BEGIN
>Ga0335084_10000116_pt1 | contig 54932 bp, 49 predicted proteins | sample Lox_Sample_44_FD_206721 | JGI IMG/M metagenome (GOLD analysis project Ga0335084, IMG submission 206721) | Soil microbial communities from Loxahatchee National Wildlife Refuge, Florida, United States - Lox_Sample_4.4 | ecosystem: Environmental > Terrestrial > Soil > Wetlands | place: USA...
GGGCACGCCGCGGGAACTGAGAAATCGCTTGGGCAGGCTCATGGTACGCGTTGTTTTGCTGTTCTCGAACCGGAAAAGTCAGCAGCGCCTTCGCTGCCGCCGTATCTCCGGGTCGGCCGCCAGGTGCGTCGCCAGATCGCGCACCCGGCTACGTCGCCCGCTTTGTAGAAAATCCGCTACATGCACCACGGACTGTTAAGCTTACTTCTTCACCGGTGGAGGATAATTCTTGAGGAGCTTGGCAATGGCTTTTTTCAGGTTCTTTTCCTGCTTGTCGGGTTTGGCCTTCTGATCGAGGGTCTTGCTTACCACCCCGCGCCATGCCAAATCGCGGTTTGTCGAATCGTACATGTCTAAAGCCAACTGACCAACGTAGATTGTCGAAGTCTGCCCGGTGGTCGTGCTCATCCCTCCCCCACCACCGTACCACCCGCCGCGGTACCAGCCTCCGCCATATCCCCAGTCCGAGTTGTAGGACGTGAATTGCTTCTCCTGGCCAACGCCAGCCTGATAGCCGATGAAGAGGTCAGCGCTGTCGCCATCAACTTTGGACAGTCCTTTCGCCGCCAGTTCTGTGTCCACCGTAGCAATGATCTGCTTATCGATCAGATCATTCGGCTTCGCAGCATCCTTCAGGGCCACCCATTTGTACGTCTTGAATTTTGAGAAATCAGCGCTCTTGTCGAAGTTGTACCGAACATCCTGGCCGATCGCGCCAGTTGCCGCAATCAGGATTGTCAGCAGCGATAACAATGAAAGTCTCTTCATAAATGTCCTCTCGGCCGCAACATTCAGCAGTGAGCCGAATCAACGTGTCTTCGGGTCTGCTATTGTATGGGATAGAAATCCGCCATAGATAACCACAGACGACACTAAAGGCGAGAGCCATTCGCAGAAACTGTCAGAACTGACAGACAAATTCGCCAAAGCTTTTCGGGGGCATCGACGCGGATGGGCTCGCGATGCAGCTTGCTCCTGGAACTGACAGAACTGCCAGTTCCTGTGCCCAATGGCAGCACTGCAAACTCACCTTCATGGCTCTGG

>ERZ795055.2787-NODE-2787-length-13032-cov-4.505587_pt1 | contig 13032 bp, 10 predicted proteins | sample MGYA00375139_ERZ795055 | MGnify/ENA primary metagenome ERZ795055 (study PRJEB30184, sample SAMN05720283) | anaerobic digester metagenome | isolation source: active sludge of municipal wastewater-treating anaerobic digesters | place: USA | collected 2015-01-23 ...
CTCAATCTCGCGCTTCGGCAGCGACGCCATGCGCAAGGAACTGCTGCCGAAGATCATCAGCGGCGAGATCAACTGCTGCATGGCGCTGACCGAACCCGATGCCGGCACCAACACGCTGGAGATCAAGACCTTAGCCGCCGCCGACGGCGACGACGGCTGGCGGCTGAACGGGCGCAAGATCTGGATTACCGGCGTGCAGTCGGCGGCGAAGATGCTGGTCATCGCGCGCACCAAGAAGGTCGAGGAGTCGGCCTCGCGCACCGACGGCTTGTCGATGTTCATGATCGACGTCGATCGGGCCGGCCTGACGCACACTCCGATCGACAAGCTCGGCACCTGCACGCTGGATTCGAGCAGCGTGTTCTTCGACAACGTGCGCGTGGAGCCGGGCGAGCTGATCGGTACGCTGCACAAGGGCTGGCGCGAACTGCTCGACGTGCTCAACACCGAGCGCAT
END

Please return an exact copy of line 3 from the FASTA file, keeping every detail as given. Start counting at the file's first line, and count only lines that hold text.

>ERZ795055.2787-NODE-2787-length-13032-cov-4.505587_pt1 | contig 13032 bp, 10 predicted proteins | sample MGYA00375139_ERZ795055 | MGnify/ENA primary metagenome ERZ795055 (study PRJEB30184, sample SAMN05720283) | anaerobic digester metagenome | isolation source: active sludge of municipal wastewater-treating anaerobic digesters | place: USA | collected 2015-01-23 ...